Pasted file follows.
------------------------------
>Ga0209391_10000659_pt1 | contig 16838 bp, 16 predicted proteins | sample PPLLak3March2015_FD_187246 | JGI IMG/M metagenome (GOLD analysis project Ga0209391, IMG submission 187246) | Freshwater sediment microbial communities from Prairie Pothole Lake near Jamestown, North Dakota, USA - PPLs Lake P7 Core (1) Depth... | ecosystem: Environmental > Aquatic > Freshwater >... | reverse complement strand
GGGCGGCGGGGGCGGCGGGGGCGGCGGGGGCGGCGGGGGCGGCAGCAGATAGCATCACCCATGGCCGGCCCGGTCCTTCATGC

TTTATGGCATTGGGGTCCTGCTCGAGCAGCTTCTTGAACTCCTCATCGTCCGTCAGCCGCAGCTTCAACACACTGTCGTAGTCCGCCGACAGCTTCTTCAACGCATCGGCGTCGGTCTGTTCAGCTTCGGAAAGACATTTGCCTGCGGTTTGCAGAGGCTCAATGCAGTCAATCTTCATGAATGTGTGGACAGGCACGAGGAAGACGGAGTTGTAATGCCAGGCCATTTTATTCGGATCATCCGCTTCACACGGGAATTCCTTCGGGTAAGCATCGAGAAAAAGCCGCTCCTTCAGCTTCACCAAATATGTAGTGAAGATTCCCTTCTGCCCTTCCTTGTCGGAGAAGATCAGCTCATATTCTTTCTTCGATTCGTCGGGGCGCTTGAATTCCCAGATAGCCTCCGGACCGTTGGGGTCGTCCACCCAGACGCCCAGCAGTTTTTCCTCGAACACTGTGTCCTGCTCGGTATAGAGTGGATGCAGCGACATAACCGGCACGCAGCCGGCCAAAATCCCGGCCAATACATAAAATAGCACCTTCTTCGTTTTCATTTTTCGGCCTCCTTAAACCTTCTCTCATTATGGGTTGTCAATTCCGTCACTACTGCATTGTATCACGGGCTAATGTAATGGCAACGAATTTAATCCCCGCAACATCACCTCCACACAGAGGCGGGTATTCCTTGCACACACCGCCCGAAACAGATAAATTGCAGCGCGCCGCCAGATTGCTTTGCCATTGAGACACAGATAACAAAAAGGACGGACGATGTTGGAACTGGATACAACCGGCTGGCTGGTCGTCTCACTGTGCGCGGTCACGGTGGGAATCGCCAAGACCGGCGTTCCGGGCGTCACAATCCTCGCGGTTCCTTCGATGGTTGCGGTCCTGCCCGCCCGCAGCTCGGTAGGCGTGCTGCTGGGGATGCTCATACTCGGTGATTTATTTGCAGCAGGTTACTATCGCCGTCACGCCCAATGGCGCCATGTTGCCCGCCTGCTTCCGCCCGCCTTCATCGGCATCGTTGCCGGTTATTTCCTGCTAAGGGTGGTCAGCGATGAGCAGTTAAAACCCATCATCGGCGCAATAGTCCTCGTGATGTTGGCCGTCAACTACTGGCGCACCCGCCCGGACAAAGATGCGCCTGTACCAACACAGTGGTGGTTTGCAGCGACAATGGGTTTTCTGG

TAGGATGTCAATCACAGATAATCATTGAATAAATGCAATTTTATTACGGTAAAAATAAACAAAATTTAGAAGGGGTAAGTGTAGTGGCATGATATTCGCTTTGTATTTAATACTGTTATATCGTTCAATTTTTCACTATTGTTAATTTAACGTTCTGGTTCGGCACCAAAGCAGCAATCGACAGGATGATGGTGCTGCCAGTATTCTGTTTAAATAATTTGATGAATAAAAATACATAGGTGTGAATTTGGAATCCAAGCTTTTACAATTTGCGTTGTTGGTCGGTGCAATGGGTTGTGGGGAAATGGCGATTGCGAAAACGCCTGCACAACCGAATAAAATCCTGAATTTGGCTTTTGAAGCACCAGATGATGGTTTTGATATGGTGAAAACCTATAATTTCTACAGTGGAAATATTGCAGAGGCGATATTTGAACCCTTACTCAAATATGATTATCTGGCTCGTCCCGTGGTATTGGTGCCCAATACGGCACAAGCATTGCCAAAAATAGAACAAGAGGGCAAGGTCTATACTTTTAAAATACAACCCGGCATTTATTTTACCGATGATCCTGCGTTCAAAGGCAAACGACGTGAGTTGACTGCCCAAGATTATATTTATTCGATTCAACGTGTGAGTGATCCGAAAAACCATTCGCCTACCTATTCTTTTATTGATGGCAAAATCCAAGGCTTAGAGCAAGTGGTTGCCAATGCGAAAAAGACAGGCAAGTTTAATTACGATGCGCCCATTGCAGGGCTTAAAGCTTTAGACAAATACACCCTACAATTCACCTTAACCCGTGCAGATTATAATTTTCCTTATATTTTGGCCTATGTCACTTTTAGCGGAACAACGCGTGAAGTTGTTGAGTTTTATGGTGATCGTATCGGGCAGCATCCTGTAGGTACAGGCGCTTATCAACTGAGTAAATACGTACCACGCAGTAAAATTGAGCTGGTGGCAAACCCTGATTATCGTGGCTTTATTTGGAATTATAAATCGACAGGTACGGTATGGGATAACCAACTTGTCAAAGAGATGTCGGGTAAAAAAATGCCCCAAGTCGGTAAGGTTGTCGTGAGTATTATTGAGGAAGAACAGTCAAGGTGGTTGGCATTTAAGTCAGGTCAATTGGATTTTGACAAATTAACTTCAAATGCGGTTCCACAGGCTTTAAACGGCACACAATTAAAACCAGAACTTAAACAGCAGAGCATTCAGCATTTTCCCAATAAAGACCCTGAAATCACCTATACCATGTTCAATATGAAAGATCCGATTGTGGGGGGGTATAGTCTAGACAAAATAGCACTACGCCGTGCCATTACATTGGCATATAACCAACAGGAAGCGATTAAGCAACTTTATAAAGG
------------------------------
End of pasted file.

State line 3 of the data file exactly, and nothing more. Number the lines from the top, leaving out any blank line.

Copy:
TTTATGGCATTGGGGTCCTGCTCGAGCAGCTTCTTGAACTCCTCATCGTCCGTCAGCCGCAGCTTCAACACACTGTCGTAGTCCGCCGACAGCTTCTTCAACGCATCGGCGTCGGTCTGTTCAGCTTCGGAAAGACATTTGCCTGCGGTTTGCAGAGGCTCAATGCAGTCAATCTTCATGAATGTGTGGACAGGCACGAGGAAGACGGAGTTGTAATGCCAGGCCATTTTATTCGGATCATCCGCTTCACACGGGAATTCCTTCGGGTAAGCATCGAGAAAAAGCCGCTCCTTCAGCTTCACCAAATATGTAGTGAAGATTCCCTTCTGCCCTTCCTTGTCGGAGAAGATCAGCTCATATTCTTTCTTCGATTCGTCGGGGCGCTTGAATTCCCAGATAGCCTCCGGACCGTTGGGGTCGTCCACCCAGACGCCCAGCAGTTTTTCCTCGAACACTGTGTCCTGCTCGGTATAGAGTGGATGCAGCGACATAACCGGCACGCAGCCGGCCAAAATCCCGGCCAATACATAAAATAGCACCTTCTTCGTTTTCATTTTTCGGCCTCCTTAAACCTTCTCTCATTATGGGTTGTCAATTCCGTCACTACTGCATTGTATCACGGGCTAATGTAATGGCAACGAATTTAATCCCCGCAACATCACCTCCACACAGAGGCGGGTATTCCTTGCACACACCGCCCGAAACAGATAAATTGCAGCGCGCCGCCAGATTGCTTTGCCATTGAGACACAGATAACAAAAAGGACGGACGATGTTGGAACTGGATACAACCGGCTGGCTGGTCGTCTCACTGTGCGCGGTCACGGTGGGAATCGCCAAGACCGGCGTTCCGGGCGTCACAATCCTCGCGGTTCCTTCGATGGTTGCGGTCCTGCCCGCCCGCAGCTCGGTAGGCGTGCTGCTGGGGATGCTCATACTCGGTGATTTATTTGCAGCAGGTTACTATCGCCGTCACGCCCAATGGCGCCATGTTGCCCGCCTGCTTCCGCCCGCCTTCATCGGCATCGTTGCCGGTTATTTCCTGCTAAGGGTGGTCAGCGATGAGCAGTTAAAACCCATCATCGGCGCAATAGTCCTCGTGATGTTGGCCGTCAACTACTGGCGCACCCGCCCGGACAAAGATGCGCCTGTACCAACACAGTGGTGGTTTGCAGCGACAATGGGTTTTCTGG